05. 2011 Chevrolet Tahoe
Like the Chevrolet Traverse, the 2011 Chevrolet Tahoe is big – but in a different way. Whereas the Traverse is able to conceal much of its bulk thanks to its car-like platform, the Chevrolet Tahoe wears its dimensions like a badge of honor, making the most of its rugged frame to offer good off-roading ability (when equipped with optional four-wheel drive and the Z71 package) and excellent towing capacity (8,500 lbs). The Tahoe also comes with three rows of seating for as many as eight occupants, 109 cubic feet of cargo space behind the front two positions and a 5.3-liter V-8 engine that generates 320 horsepower. Fuel mileage for the SUV is a thirsty 15-mpg city and 21-mpg highway, but buyers can choose a hybrid model of the Tahoe and take advantage of much improved fuel consumption figures.
The Chevrolet Traverse and the Chevrolet Tahoe are a fairly even match on paper when it comes to passenger and cargo space. The real differences between the full-size crossover and the big SUV start to emerge when taking a look at the approach that each of these vehicles takes on its way to these stats. The Tahoe’s rectangular truck shape and 3,000 lb towing advantage make it a preferred choice amongst those who need their SUV to get down and dirty – and occasionally work for a living – in addition to tackling people moving duties. The Traverse’s more modest fuel use, good all-around power and much more nimble feel from the driver’s seat make it easier to live with on a daily basis for the majority of tasks.
07. 2011 Toyota Highlander
The 2011 Toyota Highlander makes no bones about its place as a mid-size crossover that is intended to steal from both the wagon and the minivan segments in terms of its cargo space (95.4 cubic feet) and passenger capacity (up to seven). The Toyota Highlander also comes with available all-wheel drive and a four-cylinder entry-level engine that values efficiency over pure thrust. Its 2.4-liters of displacement produce 187 horsepower and offer up fuel mileage numbers of 20-mpg city and 25-mpg highway. Those seeking all-wheel drive will need to go with the more powerful but slightly less frugal at the pump 3.5-liter V-6, which puts out 270 horses and returns 18-mpg city and 24-mpg highway.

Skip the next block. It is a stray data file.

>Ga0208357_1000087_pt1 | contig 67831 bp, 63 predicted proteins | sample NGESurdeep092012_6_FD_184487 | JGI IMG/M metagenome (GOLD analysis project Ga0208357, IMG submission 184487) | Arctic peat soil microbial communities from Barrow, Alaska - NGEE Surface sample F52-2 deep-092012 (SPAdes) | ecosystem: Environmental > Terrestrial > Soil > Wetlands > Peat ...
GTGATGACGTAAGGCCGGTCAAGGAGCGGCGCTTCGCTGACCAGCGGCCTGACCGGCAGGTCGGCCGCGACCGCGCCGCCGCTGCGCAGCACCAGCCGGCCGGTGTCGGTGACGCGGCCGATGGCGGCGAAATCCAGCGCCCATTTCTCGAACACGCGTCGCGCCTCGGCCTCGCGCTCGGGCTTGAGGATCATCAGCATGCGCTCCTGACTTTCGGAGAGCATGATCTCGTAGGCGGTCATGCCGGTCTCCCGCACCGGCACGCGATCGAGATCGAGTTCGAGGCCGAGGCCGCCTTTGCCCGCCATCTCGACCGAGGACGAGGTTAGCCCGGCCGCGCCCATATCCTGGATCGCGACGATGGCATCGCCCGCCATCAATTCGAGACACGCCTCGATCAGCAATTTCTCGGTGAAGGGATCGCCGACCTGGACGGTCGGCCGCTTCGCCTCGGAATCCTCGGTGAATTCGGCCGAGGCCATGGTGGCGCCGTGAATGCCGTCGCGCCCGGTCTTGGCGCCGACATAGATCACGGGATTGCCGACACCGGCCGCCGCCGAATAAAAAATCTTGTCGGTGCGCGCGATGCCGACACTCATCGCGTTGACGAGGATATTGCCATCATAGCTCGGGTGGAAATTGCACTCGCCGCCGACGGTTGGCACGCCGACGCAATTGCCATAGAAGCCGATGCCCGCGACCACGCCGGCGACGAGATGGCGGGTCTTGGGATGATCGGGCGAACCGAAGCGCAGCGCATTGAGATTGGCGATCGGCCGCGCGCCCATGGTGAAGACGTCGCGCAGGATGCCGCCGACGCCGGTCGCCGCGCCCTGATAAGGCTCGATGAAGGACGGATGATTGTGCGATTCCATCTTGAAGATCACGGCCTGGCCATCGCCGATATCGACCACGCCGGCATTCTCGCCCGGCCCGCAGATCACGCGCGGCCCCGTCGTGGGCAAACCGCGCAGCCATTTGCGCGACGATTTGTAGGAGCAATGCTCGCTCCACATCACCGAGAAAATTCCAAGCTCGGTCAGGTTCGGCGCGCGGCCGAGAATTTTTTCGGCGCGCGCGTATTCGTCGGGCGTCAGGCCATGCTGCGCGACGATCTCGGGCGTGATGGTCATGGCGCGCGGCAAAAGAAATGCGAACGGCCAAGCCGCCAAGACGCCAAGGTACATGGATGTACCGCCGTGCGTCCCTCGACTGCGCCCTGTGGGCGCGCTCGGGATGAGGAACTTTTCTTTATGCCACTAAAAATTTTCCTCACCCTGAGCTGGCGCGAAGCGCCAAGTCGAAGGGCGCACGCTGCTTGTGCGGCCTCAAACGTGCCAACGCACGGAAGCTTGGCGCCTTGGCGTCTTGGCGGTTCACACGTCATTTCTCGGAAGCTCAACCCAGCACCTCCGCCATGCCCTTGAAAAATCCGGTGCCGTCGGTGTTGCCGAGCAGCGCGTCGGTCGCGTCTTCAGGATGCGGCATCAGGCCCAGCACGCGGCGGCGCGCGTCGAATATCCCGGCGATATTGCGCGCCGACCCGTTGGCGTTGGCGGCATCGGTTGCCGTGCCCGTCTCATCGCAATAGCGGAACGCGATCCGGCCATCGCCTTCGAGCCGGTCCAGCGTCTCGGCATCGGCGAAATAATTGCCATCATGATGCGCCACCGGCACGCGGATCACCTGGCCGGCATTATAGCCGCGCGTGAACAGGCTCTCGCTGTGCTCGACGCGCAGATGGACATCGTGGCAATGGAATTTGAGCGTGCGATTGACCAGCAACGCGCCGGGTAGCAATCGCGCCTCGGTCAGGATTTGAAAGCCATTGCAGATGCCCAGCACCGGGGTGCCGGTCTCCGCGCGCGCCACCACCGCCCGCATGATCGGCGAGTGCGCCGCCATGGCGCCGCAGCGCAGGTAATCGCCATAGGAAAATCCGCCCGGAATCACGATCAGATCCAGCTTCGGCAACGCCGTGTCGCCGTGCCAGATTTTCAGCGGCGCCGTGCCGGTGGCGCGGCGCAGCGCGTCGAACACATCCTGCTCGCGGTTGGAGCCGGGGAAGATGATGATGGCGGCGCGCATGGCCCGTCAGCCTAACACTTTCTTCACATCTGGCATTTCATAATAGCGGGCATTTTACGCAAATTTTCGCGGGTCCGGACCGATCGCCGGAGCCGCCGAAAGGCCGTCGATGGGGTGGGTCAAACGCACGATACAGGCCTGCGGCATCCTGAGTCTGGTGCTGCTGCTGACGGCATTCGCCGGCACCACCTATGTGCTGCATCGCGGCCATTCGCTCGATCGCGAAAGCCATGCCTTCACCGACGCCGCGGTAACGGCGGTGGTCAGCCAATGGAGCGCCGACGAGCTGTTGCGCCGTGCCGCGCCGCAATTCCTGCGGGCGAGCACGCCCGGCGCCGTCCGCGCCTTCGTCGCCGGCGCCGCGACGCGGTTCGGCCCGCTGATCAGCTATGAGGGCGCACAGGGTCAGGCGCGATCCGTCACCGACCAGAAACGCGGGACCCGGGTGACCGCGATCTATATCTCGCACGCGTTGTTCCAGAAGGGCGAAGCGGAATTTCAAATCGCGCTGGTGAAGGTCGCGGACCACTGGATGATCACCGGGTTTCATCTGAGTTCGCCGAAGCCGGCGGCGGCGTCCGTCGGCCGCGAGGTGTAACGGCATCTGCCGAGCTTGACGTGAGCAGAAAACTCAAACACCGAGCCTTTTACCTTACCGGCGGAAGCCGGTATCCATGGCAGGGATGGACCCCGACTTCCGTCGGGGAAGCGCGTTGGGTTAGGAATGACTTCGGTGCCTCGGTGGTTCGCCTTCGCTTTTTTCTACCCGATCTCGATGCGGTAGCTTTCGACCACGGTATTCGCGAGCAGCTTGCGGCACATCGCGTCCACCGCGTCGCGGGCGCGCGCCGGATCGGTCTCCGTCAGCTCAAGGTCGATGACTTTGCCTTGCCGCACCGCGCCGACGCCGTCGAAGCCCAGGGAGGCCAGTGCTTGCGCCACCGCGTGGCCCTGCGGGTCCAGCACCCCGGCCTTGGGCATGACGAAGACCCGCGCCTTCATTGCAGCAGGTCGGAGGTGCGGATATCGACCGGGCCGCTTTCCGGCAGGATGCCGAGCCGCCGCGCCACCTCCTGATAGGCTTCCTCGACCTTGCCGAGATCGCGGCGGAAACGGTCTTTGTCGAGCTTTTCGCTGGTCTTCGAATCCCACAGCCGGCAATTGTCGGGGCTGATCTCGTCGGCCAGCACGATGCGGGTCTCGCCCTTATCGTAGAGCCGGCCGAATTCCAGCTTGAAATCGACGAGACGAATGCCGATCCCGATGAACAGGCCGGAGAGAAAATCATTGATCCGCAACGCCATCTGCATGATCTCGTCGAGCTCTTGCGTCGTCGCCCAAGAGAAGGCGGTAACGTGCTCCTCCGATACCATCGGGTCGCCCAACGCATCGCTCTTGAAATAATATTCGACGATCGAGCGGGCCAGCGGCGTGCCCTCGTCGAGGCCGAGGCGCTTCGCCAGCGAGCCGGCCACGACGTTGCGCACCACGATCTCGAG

08. 2011 Toyota Land Cruiser
The 2011 Toyota Land Cruiser is a veritable institution, a continuation of a long line of off-road champions that has gradually morphed into a comfortable tarmac cruiser. The top of the line SUV from the Japanese automaker, the full-size Toyota Land Cruiser doesn’t just offer full-time four-wheel drive and an 8,200 lb tow rating, but it also comes with luxurious interior accommodations for eight in addition to 82 cubic feet of cargo space. The Land Cruiser’s 5.7-liter V-8 churns out 381 horsepower and humbles fuel pumps with its 13-mpg city and 18-mpg highway rating.
Of all the vehicles compared here, these might be the two that are so clearly targeting different types of drivers. The Toyota Highlander is the prototypical crossover: big inside, tall on the outside and with two fuel efficient engine choices. The Toyota Land Cruiser is a luxury yacht wrapped around the bones of a Sahara-crosser, an icon in today’s pavement-focused SUV market and the most expensive vehicle to wear a Toyota badge. If you’ve got a big budget, want to tow 8,200 lbs and need the ability to ford the occasional river, go with the Land Cruiser. For everyone else, the Highlander is a safe bet.